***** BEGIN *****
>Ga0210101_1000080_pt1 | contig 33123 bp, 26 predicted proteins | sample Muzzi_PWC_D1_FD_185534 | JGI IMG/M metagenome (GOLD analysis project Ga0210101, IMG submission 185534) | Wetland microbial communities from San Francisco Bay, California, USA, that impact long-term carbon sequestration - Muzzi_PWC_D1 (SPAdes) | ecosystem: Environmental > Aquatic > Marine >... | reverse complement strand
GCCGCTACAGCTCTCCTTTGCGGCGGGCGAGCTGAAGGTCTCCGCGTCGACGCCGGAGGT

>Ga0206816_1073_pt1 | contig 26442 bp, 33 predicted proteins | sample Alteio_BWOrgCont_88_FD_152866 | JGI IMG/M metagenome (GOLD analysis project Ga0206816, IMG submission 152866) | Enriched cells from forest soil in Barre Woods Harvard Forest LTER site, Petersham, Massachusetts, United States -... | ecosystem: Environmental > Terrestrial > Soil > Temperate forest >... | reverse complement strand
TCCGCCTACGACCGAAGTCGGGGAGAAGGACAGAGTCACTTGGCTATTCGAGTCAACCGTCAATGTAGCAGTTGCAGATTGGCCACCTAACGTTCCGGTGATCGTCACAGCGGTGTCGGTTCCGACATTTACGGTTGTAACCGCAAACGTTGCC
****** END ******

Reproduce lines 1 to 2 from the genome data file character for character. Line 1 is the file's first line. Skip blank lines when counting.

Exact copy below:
>Ga0210101_1000080_pt1 | contig 33123 bp, 26 predicted proteins | sample Muzzi_PWC_D1_FD_185534 | JGI IMG/M metagenome (GOLD analysis project Ga0210101, IMG submission 185534) | Wetland microbial communities from San Francisco Bay, California, USA, that impact long-term carbon sequestration - Muzzi_PWC_D1 (SPAdes) | ecosystem: Environmental > Aquatic > Marine >... | reverse complement strand
GCCGCTACAGCTCTCCTTTGCGGCGGGCGAGCTGAAGGTCTCCGCGTCGACGCCGGAGGT